Cool, list. Good to get some variety. With US being away from the screens for a bit I'm pencilling in Friday as a deadline but that is not set in stone.
Nice bowl of Crunchy Nut you got here, pretty expensive as I recall.

#104 Jimmy TKB

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Posted 13 March 2006 - 05:12 PM

Glad to participate. I have seen hundreds of 50's and 60's films, so that would be my shining point (kind of like the music poll I did for 1950-1964), but I have seen some quality 30's and 40's films as well. Val Lewton is really known for the Cat People stuff, has anyone else seen either Bedlam or Body Snatchers? Both are mind-blowingly good Lewton flicks, both with masterful Boris Karloff performances, and Donald Plesance's best role, IMHO.

#105 SmashNapCrash

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Posted 13 March 2006 - 11:33 PM

My Phantom of the Opera that I voted for is the one with Lon Chaney. 1925?

#106 velocity

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Posted 13 March 2006 - 11:37 PM

31

The Picture of Dorian Gray (1945)


Ooo! Can you please tack this onto the end as my #31 pick?
Thanks!!

#107 Jimmy TKB

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Posted 14 March 2006 - 11:09 AM

An excellent and oft overlooked film.

#108 Mitchell

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Posted 14 March 2006 - 11:20 AM

All the above have been sorted.
Nice bowl of Crunchy Nut you got here, pretty expensive as I recall.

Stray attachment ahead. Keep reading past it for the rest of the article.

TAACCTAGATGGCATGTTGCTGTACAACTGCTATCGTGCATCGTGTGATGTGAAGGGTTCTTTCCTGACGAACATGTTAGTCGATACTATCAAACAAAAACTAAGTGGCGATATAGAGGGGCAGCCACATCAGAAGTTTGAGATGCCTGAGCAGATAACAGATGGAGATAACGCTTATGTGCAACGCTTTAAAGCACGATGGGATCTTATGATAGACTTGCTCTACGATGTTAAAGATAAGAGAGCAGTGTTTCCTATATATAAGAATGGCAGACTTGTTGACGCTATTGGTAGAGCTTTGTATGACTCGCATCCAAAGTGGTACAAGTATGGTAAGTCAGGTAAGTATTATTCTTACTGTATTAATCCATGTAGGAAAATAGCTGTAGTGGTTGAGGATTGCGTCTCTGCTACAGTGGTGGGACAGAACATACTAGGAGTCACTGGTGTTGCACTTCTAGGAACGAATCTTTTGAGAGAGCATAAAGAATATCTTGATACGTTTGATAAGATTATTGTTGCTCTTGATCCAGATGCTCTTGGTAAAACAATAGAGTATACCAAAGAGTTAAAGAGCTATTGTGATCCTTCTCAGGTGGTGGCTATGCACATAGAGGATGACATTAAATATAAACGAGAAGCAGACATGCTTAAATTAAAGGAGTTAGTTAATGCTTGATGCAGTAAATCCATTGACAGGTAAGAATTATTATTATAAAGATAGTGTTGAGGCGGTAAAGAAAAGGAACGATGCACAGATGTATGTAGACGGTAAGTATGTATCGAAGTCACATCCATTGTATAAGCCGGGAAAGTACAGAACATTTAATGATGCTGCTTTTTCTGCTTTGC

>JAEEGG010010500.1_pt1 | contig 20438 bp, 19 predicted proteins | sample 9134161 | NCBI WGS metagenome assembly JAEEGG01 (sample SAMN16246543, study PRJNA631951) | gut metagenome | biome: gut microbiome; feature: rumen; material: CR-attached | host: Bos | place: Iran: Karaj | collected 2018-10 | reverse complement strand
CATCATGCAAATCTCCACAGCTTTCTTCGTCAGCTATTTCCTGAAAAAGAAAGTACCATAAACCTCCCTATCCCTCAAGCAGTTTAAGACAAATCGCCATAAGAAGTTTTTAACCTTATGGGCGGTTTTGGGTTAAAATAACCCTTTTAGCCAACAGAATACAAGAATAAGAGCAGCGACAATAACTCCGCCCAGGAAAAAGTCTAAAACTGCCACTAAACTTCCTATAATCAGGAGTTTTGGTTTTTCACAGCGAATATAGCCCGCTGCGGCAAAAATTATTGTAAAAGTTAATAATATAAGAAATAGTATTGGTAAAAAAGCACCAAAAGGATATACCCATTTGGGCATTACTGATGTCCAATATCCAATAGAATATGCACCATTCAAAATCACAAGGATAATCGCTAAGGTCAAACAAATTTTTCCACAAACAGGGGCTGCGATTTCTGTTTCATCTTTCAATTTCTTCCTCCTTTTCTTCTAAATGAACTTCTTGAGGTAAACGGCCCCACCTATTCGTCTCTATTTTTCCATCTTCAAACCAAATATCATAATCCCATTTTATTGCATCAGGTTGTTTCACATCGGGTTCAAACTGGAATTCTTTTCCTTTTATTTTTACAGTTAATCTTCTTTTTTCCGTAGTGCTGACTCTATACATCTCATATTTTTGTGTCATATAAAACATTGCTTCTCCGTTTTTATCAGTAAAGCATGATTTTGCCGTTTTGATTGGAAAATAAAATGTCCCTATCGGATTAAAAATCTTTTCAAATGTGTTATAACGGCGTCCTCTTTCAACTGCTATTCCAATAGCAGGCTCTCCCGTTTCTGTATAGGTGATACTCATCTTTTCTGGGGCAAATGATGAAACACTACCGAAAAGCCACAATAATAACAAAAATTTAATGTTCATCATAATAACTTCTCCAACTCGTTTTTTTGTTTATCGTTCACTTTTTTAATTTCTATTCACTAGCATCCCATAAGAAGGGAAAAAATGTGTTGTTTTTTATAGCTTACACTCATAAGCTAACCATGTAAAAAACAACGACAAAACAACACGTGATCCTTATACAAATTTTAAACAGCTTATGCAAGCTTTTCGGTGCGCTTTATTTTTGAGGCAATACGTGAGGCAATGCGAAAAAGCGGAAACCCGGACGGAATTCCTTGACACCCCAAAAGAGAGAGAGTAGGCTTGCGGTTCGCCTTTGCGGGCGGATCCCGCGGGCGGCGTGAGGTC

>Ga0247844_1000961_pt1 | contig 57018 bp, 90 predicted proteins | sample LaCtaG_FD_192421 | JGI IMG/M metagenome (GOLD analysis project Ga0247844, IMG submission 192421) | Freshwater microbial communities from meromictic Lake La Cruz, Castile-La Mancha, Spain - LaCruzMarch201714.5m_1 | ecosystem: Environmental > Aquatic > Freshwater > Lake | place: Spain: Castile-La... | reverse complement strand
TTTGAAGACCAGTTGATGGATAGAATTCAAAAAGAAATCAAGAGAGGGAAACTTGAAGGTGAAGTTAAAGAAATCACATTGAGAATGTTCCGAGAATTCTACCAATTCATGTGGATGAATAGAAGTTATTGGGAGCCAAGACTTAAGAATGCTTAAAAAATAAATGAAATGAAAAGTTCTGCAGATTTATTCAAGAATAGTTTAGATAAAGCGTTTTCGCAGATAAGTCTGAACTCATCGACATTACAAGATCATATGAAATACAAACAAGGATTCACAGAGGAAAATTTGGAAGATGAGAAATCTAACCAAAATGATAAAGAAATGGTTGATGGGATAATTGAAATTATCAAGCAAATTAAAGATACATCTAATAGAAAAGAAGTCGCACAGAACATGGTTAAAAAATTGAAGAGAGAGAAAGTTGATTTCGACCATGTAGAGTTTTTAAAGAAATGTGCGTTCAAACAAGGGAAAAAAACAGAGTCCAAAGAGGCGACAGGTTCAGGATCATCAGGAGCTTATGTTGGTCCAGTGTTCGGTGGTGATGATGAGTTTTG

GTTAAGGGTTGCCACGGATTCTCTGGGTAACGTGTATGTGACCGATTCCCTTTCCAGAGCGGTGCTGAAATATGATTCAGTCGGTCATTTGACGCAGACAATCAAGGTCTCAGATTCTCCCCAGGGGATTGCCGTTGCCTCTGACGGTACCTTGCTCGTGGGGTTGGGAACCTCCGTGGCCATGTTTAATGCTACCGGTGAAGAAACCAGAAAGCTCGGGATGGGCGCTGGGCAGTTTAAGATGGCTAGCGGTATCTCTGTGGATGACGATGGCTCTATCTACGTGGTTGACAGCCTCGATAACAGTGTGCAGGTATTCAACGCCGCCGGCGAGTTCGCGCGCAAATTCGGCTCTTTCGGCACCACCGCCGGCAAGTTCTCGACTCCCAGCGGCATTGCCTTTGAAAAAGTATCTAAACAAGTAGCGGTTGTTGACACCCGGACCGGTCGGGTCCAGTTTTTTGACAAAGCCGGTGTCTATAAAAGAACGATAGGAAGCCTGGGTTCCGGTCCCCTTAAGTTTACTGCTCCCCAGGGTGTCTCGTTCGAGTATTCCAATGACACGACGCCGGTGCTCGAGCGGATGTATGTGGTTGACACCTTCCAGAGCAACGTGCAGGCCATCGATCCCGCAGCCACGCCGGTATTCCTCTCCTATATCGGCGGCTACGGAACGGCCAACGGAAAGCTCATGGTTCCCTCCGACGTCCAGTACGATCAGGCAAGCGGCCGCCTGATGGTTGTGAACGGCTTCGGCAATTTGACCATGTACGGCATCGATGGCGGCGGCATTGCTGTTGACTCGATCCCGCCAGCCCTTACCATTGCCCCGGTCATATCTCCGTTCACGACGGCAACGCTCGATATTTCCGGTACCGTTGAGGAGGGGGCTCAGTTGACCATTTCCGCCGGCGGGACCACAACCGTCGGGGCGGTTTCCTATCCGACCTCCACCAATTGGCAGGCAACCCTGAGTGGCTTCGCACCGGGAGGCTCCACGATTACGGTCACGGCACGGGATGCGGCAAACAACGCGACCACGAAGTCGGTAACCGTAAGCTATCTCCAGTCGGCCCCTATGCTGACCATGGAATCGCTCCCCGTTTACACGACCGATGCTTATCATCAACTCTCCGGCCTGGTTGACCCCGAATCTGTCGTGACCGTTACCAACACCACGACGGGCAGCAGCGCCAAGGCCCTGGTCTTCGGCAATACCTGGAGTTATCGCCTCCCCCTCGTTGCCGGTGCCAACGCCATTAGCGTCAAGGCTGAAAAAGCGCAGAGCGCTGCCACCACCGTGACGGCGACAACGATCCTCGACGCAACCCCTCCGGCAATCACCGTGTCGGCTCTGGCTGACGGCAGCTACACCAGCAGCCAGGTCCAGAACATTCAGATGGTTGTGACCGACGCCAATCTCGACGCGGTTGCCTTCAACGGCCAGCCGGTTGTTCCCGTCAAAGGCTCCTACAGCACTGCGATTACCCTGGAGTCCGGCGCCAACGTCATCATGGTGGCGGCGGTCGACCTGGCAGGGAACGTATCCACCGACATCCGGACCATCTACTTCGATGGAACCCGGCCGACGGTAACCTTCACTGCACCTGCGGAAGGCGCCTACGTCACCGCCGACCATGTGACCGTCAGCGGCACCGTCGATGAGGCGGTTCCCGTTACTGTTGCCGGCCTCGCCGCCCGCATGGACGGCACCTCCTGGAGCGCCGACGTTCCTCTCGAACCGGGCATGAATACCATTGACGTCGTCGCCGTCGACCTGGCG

#109 Jimmy TKB

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Posted 15 March 2006 - 08:01 AM

When is this baby gonna go to press? It would be nice to have more participants I'm sure...

#110 Mitchell

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Posted 15 March 2006 - 08:07 AM

A few more lists are expected from some key players but Friday is provisionally the deadline and in that case the run down would begin on Tuesday.
Nice bowl of Crunchy Nut you got here, pretty expensive as I recall.

#111 jmmrsn

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Posted 15 March 2006 - 12:52 PM

Glad to participate. I have seen hundreds of 50's and 60's films, so that would be my shining point (kind of like the music poll I did for 1950-1964), but I have seen some quality 30's and 40's films as well.

Val Lewton is really known for the Cat People stuff, has anyone else seen either Bedlam or Body Snatchers? Both are mind-blowingly good Lewton flicks, both with masterful Boris Karloff performances, and Donald Plesance's best role, IMHO.